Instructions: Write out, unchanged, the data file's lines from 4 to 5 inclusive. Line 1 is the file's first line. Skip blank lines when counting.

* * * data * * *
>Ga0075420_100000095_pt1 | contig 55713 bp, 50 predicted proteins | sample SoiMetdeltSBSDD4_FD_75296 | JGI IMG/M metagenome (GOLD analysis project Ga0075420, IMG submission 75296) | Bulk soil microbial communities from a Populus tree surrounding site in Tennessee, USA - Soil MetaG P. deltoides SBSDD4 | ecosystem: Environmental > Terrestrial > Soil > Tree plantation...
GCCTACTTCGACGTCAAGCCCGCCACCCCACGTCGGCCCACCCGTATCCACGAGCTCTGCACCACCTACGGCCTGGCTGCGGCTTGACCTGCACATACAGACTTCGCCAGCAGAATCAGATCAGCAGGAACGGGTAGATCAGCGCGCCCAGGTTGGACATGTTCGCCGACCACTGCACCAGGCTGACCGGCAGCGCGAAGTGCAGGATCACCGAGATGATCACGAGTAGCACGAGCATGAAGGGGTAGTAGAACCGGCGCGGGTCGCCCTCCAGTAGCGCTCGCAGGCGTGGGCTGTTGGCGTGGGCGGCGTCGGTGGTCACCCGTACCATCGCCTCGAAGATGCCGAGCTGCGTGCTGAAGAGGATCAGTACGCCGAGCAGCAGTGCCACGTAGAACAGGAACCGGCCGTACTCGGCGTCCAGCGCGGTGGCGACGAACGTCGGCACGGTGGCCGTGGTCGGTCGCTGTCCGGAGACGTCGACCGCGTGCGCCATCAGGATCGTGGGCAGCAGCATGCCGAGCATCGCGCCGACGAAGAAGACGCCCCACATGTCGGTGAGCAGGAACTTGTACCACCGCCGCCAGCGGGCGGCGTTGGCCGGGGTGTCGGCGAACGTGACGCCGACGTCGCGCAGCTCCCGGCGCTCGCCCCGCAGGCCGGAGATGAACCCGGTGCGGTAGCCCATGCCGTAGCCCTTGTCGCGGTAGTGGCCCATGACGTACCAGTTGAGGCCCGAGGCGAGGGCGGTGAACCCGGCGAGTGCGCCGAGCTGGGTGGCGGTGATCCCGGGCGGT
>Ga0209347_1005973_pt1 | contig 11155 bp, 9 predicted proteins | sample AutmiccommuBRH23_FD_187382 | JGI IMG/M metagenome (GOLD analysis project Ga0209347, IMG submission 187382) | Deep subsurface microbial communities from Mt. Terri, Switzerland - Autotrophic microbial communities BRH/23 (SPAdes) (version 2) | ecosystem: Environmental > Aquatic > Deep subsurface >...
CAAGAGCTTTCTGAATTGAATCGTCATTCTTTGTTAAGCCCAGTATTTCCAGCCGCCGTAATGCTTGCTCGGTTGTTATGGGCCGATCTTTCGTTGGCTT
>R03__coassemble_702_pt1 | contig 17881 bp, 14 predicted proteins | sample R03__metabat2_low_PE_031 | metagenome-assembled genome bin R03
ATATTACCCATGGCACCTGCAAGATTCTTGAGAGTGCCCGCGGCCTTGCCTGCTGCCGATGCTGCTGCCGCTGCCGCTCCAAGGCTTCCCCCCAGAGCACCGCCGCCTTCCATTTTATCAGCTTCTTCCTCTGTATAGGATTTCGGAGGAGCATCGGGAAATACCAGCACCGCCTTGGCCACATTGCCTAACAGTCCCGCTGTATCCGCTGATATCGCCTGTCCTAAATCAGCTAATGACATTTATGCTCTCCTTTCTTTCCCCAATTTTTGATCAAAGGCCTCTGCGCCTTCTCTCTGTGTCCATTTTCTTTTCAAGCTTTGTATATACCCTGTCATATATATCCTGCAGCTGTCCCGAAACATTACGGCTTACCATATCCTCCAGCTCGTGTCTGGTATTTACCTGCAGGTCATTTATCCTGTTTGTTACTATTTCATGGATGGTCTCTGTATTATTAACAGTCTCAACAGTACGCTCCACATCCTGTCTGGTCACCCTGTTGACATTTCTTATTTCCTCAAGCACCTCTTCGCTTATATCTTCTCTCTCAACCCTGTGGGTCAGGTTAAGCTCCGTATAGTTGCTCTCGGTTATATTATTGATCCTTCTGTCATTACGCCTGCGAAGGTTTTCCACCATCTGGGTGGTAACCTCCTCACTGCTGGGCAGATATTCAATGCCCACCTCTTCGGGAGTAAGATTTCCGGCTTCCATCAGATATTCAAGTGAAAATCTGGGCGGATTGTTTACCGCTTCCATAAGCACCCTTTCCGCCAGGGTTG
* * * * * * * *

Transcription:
CAAGAGCTTTCTGAATTGAATCGTCATTCTTTGTTAAGCCCAGTATTTCCAGCCGCCGTAATGCTTGCTCGGTTGTTATGGGCCGATCTTTCGTTGGCTT
>R03__coassemble_702_pt1 | contig 17881 bp, 14 predicted proteins | sample R03__metabat2_low_PE_031 | metagenome-assembled genome bin R03